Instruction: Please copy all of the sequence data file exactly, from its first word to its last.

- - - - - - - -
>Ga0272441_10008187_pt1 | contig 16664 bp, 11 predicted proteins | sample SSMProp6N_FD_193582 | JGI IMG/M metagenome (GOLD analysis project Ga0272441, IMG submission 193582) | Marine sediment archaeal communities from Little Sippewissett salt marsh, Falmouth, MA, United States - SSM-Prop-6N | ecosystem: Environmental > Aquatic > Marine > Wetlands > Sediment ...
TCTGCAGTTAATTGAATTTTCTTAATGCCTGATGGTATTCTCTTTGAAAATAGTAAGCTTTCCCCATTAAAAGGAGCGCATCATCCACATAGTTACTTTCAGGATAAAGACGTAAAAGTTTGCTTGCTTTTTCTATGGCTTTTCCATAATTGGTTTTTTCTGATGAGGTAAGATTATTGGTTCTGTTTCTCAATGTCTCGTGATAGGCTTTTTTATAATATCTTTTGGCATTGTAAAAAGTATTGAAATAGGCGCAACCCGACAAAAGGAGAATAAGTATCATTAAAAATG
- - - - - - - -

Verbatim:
>Ga0272441_10008187_pt1 | contig 16664 bp, 11 predicted proteins | sample SSMProp6N_FD_193582 | JGI IMG/M metagenome (GOLD analysis project Ga0272441, IMG submission 193582) | Marine sediment archaeal communities from Little Sippewissett salt marsh, Falmouth, MA, United States - SSM-Prop-6N | ecosystem: Environmental > Aquatic > Marine > Wetlands > Sediment ...
TCTGCAGTTAATTGAATTTTCTTAATGCCTGATGGTATTCTCTTTGAAAATAGTAAGCTTTCCCCATTAAAAGGAGCGCATCATCCACATAGTTACTTTCAGGATAAAGACGTAAAAGTTTGCTTGCTTTTTCTATGGCTTTTCCATAATTGGTTTTTTCTGATGAGGTAAGATTATTGGTTCTGTTTCTCAATGTCTCGTGATAGGCTTTTTTATAATATCTTTTGGCATTGTAAAAAGTATTGAAATAGGCGCAACCCGACAAAAGGAGAATAAGTATCATTAAAAATG